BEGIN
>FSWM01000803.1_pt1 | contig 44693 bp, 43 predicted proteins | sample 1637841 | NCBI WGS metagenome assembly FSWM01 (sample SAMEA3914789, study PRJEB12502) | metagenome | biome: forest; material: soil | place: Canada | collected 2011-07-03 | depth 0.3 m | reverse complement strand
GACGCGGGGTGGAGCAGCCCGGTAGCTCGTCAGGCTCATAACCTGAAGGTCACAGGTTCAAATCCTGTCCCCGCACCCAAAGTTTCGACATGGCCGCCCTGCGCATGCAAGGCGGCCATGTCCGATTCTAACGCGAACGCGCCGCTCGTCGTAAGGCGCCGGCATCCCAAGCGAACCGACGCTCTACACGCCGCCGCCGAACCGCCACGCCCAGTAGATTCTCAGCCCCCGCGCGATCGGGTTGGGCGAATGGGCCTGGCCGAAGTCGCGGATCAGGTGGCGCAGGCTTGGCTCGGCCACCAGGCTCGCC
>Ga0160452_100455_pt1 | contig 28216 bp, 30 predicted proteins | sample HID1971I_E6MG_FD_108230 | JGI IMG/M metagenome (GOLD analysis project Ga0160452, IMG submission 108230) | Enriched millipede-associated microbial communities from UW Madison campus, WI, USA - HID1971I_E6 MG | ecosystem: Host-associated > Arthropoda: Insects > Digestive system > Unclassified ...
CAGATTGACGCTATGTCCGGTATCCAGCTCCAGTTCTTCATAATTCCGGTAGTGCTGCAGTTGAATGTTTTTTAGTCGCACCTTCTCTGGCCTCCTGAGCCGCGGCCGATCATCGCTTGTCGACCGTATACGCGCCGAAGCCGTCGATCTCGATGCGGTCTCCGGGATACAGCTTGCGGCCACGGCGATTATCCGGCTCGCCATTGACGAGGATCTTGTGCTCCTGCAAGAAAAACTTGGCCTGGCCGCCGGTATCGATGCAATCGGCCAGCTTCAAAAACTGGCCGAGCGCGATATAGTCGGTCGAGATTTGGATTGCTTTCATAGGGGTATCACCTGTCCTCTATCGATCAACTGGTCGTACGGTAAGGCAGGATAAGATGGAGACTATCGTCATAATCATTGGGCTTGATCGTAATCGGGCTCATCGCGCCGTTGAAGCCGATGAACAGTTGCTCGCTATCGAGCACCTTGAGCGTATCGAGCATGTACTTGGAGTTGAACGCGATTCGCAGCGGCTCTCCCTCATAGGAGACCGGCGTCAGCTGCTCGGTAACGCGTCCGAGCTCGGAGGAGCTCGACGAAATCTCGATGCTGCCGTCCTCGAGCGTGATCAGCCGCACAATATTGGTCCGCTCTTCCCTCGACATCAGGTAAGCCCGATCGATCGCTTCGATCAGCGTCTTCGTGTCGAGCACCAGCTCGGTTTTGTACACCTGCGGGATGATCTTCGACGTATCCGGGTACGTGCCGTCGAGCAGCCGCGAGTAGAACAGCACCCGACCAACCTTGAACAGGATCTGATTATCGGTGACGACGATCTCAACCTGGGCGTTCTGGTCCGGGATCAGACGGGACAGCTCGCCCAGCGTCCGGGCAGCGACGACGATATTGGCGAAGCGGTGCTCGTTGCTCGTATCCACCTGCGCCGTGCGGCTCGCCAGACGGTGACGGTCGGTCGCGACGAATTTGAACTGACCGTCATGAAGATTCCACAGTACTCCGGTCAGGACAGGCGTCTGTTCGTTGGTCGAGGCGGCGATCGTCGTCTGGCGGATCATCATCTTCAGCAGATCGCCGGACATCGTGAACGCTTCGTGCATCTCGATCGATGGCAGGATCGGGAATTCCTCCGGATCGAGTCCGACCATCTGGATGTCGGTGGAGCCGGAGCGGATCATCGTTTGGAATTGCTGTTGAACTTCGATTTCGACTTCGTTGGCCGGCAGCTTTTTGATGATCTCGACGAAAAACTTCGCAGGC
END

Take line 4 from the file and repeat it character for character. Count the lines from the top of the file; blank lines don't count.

CAGATTGACGCTATGTCCGGTATCCAGCTCCAGTTCTTCATAATTCCGGTAGTGCTGCAGTTGAATGTTTTTTAGTCGCACCTTCTCTGGCCTCCTGAGCCGCGGCCGATCATCGCTTGTCGACCGTATACGCGCCGAAGCCGTCGATCTCGATGCGGTCTCCGGGATACAGCTTGCGGCCACGGCGATTATCCGGCTCGCCATTGACGAGGATCTTGTGCTCCTGCAAGAAAAACTTGGCCTGGCCGCCGGTATCGATGCAATCGGCCAGCTTCAAAAACTGGCCGAGCGCGATATAGTCGGTCGAGATTTGGATTGCTTTCATAGGGGTATCACCTGTCCTCTATCGATCAACTGGTCGTACGGTAAGGCAGGATAAGATGGAGACTATCGTCATAATCATTGGGCTTGATCGTAATCGGGCTCATCGCGCCGTTGAAGCCGATGAACAGTTGCTCGCTATCGAGCACCTTGAGCGTATCGAGCATGTACTTGGAGTTGAACGCGATTCGCAGCGGCTCTCCCTCATAGGAGACCGGCGTCAGCTGCTCGGTAACGCGTCCGAGCTCGGAGGAGCTCGACGAAATCTCGATGCTGCCGTCCTCGAGCGTGATCAGCCGCACAATATTGGTCCGCTCTTCCCTCGACATCAGGTAAGCCCGATCGATCGCTTCGATCAGCGTCTTCGTGTCGAGCACCAGCTCGGTTTTGTACACCTGCGGGATGATCTTCGACGTATCCGGGTACGTGCCGTCGAGCAGCCGCGAGTAGAACAGCACCCGACCAACCTTGAACAGGATCTGATTATCGGTGACGACGATCTCAACCTGGGCGTTCTGGTCCGGGATCAGACGGGACAGCTCGCCCAGCGTCCGGGCAGCGACGACGATATTGGCGAAGCGGTGCTCGTTGCTCGTATCCACCTGCGCCGTGCGGCTCGCCAGACGGTGACGGTCGGTCGCGACGAATTTGAACTGACCGTCATGAAGATTCCACAGTACTCCGGTCAGGACAGGCGTCTGTTCGTTGGTCGAGGCGGCGATCGTCGTCTGGCGGATCATCATCTTCAGCAGATCGCCGGACATCGTGAACGCTTCGTGCATCTCGATCGATGGCAGGATCGGGAATTCCTCCGGATCGAGTCCGACCATCTGGATGTCGGTGGAGCCGGAGCGGATCATCGTTTGGAATTGCTGTTGAACTTCGATTTCGACTTCGTTGGCCGGCAGCTTTTTGATGATCTCGACGAAAAACTTCGCAGGC